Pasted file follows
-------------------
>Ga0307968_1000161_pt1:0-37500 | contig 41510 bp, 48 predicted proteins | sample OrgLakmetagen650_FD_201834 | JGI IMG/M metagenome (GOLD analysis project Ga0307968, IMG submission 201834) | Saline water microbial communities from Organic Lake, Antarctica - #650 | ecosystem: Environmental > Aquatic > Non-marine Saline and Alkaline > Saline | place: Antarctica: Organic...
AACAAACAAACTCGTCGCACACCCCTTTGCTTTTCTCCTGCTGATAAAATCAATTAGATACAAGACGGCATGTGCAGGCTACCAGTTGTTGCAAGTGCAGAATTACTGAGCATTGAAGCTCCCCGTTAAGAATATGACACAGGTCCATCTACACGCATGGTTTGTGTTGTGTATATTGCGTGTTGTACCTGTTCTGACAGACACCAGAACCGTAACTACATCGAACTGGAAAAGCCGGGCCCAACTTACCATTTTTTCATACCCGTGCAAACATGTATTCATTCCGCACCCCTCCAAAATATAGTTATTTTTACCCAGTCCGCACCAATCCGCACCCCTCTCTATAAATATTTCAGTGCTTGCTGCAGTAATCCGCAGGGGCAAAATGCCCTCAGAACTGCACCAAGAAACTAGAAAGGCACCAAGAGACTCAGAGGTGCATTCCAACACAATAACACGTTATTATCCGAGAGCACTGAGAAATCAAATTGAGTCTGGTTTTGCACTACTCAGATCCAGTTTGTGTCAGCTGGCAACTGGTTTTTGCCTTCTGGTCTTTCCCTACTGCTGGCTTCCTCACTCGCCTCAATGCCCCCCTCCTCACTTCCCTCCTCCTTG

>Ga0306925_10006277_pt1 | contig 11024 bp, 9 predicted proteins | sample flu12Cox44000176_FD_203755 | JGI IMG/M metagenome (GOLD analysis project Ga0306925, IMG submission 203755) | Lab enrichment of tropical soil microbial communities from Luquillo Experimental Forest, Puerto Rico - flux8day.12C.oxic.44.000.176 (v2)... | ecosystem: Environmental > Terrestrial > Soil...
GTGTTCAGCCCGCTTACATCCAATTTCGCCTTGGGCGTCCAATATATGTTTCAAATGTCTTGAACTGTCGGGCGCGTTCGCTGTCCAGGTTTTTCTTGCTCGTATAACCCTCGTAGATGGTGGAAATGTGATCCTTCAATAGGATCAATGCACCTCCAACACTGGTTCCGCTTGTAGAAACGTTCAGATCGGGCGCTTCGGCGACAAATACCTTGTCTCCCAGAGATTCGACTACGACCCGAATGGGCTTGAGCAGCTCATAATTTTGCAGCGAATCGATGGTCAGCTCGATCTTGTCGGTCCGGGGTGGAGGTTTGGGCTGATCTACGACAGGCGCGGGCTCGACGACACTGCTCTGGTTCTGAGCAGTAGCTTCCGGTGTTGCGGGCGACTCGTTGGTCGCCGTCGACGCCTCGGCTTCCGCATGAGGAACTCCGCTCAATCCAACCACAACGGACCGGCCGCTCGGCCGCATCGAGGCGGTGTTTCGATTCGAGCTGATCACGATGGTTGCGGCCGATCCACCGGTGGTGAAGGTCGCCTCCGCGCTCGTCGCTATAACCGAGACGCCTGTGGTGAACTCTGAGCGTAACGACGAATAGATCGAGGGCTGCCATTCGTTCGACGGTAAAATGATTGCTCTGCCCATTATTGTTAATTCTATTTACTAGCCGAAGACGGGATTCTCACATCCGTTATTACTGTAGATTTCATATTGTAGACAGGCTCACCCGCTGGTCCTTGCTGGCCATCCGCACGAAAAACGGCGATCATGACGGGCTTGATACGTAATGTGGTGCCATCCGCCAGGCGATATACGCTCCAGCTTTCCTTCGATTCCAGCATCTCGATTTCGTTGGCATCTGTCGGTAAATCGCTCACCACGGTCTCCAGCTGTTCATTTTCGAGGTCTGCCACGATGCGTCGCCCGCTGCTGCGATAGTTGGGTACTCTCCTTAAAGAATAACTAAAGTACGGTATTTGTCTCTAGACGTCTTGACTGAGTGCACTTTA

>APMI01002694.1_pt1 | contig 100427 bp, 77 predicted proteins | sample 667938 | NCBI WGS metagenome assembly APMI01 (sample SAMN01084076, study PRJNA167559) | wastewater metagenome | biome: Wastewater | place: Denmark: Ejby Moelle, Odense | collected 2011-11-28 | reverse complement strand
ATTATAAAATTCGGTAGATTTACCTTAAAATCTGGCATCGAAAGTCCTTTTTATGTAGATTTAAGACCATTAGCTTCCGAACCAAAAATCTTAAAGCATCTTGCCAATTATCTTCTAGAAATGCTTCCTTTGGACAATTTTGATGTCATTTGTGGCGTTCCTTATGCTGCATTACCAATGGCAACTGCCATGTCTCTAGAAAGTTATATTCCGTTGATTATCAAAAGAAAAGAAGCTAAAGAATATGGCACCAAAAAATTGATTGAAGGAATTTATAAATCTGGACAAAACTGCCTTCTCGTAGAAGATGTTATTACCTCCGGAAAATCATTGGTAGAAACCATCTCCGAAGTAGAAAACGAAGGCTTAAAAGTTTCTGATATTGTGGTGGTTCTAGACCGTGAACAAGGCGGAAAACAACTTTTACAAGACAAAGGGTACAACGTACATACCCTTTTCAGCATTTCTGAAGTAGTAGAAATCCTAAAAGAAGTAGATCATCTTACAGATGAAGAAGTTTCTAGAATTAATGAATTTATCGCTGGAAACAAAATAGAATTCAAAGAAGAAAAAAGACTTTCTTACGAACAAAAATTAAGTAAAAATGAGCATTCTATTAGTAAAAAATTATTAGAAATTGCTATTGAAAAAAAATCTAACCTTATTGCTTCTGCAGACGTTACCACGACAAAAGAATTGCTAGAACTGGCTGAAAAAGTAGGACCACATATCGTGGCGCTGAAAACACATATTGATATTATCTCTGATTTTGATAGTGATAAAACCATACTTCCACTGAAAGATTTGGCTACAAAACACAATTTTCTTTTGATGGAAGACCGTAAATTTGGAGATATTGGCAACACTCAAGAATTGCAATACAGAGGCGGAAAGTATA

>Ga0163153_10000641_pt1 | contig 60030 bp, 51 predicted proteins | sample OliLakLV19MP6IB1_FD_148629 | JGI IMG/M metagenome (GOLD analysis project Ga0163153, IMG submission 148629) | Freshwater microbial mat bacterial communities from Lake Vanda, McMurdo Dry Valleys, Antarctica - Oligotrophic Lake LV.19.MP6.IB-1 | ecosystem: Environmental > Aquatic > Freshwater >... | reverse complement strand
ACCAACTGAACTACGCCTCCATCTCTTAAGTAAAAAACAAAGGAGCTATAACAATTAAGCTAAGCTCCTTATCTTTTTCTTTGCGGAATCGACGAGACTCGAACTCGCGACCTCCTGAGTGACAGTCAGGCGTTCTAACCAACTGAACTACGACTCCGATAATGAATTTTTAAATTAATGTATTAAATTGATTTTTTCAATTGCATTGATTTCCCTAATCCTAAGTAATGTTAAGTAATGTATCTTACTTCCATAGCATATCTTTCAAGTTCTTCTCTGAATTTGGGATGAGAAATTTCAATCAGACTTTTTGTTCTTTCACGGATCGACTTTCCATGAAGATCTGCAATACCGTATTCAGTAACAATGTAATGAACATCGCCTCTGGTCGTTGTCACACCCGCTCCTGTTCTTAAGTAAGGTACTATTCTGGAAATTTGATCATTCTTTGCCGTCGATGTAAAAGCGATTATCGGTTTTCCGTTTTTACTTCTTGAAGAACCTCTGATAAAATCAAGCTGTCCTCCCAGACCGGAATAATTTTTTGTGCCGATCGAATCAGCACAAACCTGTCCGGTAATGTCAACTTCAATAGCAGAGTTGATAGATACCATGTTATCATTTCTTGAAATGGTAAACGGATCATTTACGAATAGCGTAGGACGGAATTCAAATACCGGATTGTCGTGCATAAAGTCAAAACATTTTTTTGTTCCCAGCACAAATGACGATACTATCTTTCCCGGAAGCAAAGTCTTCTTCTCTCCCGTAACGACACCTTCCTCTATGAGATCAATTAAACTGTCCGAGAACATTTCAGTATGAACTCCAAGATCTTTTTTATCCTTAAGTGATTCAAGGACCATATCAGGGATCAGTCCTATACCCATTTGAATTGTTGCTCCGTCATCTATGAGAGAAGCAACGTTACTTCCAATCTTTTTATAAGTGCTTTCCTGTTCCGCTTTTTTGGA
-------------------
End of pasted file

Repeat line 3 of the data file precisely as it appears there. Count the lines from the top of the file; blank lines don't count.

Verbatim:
>Ga0306925_10006277_pt1 | contig 11024 bp, 9 predicted proteins | sample flu12Cox44000176_FD_203755 | JGI IMG/M metagenome (GOLD analysis project Ga0306925, IMG submission 203755) | Lab enrichment of tropical soil microbial communities from Luquillo Experimental Forest, Puerto Rico - flux8day.12C.oxic.44.000.176 (v2)... | ecosystem: Environmental > Terrestrial > Soil...